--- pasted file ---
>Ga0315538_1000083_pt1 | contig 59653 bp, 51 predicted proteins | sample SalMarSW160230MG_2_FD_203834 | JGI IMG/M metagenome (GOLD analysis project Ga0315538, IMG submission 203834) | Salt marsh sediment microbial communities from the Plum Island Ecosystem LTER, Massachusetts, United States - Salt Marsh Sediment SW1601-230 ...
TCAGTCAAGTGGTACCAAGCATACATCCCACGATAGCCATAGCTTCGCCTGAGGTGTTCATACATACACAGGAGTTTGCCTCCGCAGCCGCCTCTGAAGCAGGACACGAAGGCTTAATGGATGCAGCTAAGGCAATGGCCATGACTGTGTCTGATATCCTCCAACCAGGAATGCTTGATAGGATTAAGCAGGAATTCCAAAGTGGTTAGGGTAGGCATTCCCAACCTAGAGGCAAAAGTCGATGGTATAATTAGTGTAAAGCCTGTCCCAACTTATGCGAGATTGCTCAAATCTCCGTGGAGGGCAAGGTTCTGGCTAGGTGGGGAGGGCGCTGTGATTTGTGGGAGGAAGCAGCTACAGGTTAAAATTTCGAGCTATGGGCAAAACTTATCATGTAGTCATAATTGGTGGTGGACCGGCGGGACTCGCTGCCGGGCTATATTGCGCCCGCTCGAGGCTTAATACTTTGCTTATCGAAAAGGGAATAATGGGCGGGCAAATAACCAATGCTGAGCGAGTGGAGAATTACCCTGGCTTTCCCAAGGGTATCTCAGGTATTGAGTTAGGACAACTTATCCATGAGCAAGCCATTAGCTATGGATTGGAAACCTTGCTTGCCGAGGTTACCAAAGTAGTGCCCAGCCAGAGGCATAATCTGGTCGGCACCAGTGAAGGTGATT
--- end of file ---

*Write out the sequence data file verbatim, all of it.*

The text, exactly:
>Ga0315538_1000083_pt1 | contig 59653 bp, 51 predicted proteins | sample SalMarSW160230MG_2_FD_203834 | JGI IMG/M metagenome (GOLD analysis project Ga0315538, IMG submission 203834) | Salt marsh sediment microbial communities from the Plum Island Ecosystem LTER, Massachusetts, United States - Salt Marsh Sediment SW1601-230 ...
TCAGTCAAGTGGTACCAAGCATACATCCCACGATAGCCATAGCTTCGCCTGAGGTGTTCATACATACACAGGAGTTTGCCTCCGCAGCCGCCTCTGAAGCAGGACACGAAGGCTTAATGGATGCAGCTAAGGCAATGGCCATGACTGTGTCTGATATCCTCCAACCAGGAATGCTTGATAGGATTAAGCAGGAATTCCAAAGTGGTTAGGGTAGGCATTCCCAACCTAGAGGCAAAAGTCGATGGTATAATTAGTGTAAAGCCTGTCCCAACTTATGCGAGATTGCTCAAATCTCCGTGGAGGGCAAGGTTCTGGCTAGGTGGGGAGGGCGCTGTGATTTGTGGGAGGAAGCAGCTACAGGTTAAAATTTCGAGCTATGGGCAAAACTTATCATGTAGTCATAATTGGTGGTGGACCGGCGGGACTCGCTGCCGGGCTATATTGCGCCCGCTCGAGGCTTAATACTTTGCTTATCGAAAAGGGAATAATGGGCGGGCAAATAACCAATGCTGAGCGAGTGGAGAATTACCCTGGCTTTCCCAAGGGTATCTCAGGTATTGAGTTAGGACAACTTATCCATGAGCAAGCCATTAGCTATGGATTGGAAACCTTGCTTGCCGAGGTTACCAAAGTAGTGCCCAGCCAGAGGCATAATCTGGTCGGCACCAGTGAAGGTGATT